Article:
Pinotage – perfect companion for
Jonathan Steyn, co-owner of the well-known Belthazar restaurant in the V&A Waterfront, immediately sat up, interested triggered, when, on a late-summer afternoon, our discussion turned to pinotage and prime steak.
Enthusiasm glistened in his eyes.
Now, of course, one should explain that Belthazar is world renowned for the top-grade beef served here. The speciality of the house is so much in demand, that they opened a full-on butchery next door.
Spencer Nicolls, Belthazar’s master butcher, is in charge.
It was the self-same Spencer who appeared with the Chicago cut while we were talking Pinotage and steak.Bright-eyed Jonathan recalled a year or two ago when he and some friends were in the Burgundy region of France and first came across the classic dish of the region, Boeuf Bourguignon.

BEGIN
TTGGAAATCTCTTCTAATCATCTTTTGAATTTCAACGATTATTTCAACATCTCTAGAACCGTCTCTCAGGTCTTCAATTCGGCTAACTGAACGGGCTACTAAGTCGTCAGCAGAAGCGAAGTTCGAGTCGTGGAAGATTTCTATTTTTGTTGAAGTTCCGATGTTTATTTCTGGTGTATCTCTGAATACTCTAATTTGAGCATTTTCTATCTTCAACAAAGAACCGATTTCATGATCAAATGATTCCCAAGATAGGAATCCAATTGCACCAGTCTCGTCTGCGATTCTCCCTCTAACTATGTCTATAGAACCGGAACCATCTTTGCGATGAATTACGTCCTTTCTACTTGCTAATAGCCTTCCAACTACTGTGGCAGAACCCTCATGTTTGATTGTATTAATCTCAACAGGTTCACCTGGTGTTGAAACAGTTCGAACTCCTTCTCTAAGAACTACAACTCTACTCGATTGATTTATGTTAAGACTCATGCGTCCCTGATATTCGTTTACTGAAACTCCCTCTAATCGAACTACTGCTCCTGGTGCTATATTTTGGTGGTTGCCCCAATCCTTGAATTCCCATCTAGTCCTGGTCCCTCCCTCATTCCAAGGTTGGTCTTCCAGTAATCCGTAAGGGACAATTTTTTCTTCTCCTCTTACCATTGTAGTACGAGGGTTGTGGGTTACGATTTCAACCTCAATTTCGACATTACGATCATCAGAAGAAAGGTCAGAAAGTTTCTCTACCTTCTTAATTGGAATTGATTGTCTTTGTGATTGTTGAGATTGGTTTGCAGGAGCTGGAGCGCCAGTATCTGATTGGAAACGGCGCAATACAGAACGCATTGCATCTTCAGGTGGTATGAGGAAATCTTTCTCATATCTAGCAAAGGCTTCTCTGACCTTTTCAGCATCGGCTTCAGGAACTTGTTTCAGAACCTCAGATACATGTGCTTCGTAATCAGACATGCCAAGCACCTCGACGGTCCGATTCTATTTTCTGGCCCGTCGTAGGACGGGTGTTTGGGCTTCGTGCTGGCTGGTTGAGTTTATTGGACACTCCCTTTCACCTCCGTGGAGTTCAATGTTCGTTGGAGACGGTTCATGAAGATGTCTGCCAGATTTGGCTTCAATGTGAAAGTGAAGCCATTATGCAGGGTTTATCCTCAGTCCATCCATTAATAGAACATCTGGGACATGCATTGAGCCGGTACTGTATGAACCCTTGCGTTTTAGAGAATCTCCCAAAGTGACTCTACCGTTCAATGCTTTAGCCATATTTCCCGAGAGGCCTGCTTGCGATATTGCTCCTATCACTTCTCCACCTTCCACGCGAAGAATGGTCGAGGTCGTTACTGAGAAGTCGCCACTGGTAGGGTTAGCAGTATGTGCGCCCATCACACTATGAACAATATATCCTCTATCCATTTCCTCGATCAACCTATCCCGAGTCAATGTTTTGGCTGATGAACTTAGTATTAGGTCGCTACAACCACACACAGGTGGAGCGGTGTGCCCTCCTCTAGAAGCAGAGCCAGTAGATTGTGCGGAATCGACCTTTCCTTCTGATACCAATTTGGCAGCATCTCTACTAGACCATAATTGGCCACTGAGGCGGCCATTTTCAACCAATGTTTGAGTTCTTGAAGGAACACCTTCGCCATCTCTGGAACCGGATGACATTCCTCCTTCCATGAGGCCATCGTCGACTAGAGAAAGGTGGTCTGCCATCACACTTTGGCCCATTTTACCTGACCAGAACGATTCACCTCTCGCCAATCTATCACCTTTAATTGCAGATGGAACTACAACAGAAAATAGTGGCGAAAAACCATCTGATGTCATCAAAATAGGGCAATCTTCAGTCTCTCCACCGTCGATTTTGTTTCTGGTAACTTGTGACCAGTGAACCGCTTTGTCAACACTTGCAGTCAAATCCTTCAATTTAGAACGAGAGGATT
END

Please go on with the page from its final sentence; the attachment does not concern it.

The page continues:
“I will never forget it, and neither the bottles of excellent Burgundian pinot noir we savoured with it”.
The fact that the Boland pinotage can trace its origin back to this region’s pinot noir, was more than enough reason to turn a true South African eye towards the classical beef dish of Burgundy as the ideal winter dish.
First the type of cut for the meat had to be decided upon and this was when Spencer took out the lovely hump of meat, known in steakhouse circles – due to its origin – as “Chicago cut”. (Meat experts will know that this cut, known in French as “cote de boeuf”, is the rib filet still attached to the bone. In this case, it is well dried and matured).
A few weeks later, with the sun setting, we sat down for Jonathan Steyn’s version of this classical, hearty French dish. “Older pinotage is the best,” declared the enthusiastic chef-patron, offering for tasting three possibilities from the enormous Belthazar cellar.
It was late afternoon when the table friends declared the result a draw. Each of Jonathan’s three pinotages – all winners of the Absa Top Ten Pinotage – had brought something different to the fore in the blending of the exquisite aromas. What a wonderful winter pleasure it turned out to be!
Boland Boeuf Bourguignon
Rest before serving.